When Daniel Healy was a kid playing on the blue airplane at Kenney Field in the Town of Tonawanda, he wondered what was made at the giant factory just north of it; the very factory that had donated the land on which the park was built.
Years later, as its manager, he knows better than anyone else about what goes on inside the local plant of the Delaware-headquartered, publicly traded corporation.
The Greif factory on the busy stretch of Colvin Boulevard just north of Brighton Road has produced fiber drums since it opened as the Continental Can Company in 1948.
Made to order according to an endless variety of specifications, the drums can be filled with anything from dry chemicals to peanut butter to wires.
They're used to transport large quantities of a product from one manufacturer for use or repackaging by another. The plant can produce 4,200 drums a day and can do runs as large or small as needed by its 100 customers, which include Smucker's in Pennsylvania and its largest account, Lincoln Electric in Cleveland.
Greif makes other kinds of industrial packaging for its customers around the world; steel containers, plastic drums, water bottles.
Its main competitors are American Fiber Drum in Chicago and Enviro-Pak in New Jersey, but the Tonawanda plant also competes with Greif's 12 other drum-making plants in the United States.
But even as other of Greif's plants have closed, the local plant remains open and has even absorbed some work from other closed factories.
Its location helps it remain successful. Greif ships primarily throughout most of New York State, western Pennsylvania and eastern Ohio. Being just south of the Canadian border and a minute from the I-290 give it advantages into Canada, home to Greif's key Ontario market and Montreal distribution facility.
Proximity is a huge advantage for Greif, considering its unique shipping difficulties.
"A lot of what we ship is air," Healy said. "That can be a challenge, especially with fuel costs. We really have to maximize every truckload. We fill every inch out and all the way up to the top. There's not an ounce of space that's not utilized."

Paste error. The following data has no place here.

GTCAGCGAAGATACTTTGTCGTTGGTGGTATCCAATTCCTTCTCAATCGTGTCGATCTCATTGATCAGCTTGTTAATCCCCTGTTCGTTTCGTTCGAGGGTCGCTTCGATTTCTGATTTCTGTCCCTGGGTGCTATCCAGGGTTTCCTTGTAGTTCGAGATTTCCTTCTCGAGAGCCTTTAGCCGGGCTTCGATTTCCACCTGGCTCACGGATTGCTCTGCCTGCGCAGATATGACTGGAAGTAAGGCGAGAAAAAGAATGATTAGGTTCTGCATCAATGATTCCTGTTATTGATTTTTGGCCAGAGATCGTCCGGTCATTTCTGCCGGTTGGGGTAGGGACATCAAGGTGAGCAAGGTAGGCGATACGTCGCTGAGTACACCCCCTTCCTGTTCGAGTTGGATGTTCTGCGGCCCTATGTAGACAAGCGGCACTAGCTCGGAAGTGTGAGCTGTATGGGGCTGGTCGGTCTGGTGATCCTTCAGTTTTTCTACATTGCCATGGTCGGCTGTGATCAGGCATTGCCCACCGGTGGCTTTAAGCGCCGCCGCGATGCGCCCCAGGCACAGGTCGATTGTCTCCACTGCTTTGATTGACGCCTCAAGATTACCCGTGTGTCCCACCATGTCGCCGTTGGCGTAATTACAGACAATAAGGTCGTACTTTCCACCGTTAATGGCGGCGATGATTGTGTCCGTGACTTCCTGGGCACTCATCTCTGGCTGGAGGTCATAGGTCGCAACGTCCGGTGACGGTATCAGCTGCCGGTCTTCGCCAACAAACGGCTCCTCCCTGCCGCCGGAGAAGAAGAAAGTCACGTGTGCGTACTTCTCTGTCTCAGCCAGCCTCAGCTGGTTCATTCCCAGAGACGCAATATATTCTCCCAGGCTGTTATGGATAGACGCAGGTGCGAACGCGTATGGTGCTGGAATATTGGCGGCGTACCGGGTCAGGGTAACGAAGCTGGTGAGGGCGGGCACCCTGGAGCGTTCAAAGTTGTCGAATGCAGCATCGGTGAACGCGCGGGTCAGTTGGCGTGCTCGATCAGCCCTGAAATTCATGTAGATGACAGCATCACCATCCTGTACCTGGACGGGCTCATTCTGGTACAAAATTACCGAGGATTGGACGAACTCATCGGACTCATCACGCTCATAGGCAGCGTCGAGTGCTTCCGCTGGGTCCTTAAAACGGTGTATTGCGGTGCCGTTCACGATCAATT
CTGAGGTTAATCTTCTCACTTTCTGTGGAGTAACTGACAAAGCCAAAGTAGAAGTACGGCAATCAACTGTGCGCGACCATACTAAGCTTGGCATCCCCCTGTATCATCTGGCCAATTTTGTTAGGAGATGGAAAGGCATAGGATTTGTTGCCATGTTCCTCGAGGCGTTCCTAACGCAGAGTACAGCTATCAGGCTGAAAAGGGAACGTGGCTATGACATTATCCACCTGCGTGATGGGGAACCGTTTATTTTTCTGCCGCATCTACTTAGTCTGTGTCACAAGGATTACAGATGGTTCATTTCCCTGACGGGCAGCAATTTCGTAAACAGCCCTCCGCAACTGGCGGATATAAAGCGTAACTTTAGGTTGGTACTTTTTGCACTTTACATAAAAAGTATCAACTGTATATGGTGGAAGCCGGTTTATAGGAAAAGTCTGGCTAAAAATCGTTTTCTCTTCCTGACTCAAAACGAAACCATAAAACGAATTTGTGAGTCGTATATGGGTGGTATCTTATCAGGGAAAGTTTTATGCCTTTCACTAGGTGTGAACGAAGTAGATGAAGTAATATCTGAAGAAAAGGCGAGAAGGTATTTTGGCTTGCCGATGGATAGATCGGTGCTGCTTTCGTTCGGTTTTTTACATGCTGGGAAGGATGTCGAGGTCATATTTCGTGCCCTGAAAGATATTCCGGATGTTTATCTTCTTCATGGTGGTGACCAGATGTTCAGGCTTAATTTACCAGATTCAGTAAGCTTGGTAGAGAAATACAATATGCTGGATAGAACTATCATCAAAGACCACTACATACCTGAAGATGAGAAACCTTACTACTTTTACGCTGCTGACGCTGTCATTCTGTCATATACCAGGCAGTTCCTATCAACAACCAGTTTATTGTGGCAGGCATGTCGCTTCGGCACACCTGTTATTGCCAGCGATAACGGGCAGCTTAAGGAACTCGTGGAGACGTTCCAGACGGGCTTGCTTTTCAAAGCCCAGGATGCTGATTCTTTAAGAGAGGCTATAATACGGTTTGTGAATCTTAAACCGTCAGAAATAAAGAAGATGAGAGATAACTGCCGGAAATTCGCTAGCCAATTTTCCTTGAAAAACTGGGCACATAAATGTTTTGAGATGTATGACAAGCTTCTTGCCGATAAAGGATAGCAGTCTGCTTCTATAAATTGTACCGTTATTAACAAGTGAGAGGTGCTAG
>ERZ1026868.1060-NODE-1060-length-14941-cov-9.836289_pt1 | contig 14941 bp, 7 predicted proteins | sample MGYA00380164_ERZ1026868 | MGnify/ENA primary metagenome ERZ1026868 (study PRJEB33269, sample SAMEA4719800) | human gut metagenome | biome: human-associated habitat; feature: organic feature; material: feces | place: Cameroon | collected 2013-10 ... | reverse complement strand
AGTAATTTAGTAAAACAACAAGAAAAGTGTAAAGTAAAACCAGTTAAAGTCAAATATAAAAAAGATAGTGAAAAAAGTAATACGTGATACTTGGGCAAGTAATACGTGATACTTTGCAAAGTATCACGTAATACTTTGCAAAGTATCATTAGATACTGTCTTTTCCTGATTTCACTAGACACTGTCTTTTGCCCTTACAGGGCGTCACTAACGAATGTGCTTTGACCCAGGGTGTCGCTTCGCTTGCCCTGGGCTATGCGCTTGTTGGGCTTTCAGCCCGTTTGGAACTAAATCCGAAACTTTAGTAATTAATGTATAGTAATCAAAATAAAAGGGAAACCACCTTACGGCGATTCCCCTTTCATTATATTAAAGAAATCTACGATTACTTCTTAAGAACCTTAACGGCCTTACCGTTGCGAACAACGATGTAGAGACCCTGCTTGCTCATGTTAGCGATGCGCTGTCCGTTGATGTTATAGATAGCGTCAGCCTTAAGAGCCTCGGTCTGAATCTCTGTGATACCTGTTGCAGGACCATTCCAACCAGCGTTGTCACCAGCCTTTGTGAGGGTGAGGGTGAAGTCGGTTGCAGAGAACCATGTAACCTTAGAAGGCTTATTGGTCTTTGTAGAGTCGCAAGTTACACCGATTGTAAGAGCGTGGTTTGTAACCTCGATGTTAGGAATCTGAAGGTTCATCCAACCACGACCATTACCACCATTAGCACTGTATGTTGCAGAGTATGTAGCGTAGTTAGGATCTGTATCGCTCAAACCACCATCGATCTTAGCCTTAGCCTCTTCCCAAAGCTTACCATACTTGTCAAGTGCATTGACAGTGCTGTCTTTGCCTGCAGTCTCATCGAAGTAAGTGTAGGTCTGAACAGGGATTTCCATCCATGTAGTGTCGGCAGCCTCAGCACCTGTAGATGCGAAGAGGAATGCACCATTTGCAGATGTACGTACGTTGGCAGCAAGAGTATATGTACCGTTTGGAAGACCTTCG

The drums it ships are light but very large, with a lot of empty space inside. When it can, it ships smaller drums inside larger drums.
When Greif closed two of its plants in Canada, the Tonawanda plant brought in some of its machinery and absorbed some of the plants' work, which included the manufacture of steel lids. Today, almost every industrial container cover in North America, whether it is used by Greif or another drum maker, is made at the plant.
It wouldn't have been a surprise if Greif had closed the site after acquiring it from competitor Sunoco Products' fiber drum division in 1998. As has happened time and again with local manufacturers, the new owners might have opted to close the local plant, lay off workers and consolidate work to existing facilities.
But its strategic location and those container covers are two major factors in its survival, helping it compete against other Greif plants and the company's rivals.
"That's part of this plant's staying power over the years," said Healy. "We offer a different function that other plants don't, which is to make parts that are pivotal to production at other plants."
The workforce is much smaller than it was when the plant ran two full shifts in its heyday under Continental Container. But that was before many manufacturers switched from shipping materials in paper drums to using cheaper alternatives, like plastic bags.
Greif itself markets its paper drums as a cheaper alternative to plastic drums, one that comes from a renewable source and can be recycled. In fact, most of its paper is indirectly sourced from its timber properties and Virginia paper mill.
It's a selling point that is becoming more salient in an increasingly ecology-minded world.
Still, despite the focus on efficiencies and automation that often translate into massive "right-sizing" layoffs in manufacturing,
Greif's 64-person workforce of salaried and hourly employers is not much smaller than the 72 it employed when Greif took the reins from Sunoco in the 1990s.
That is another secret of its success: its workers.
The least senior employee has six years at the plant, while the most senior worker has put in 43 years.
"It's really pretty amazing the longevity of our workforce and the amount of experience in this plant," Healy said.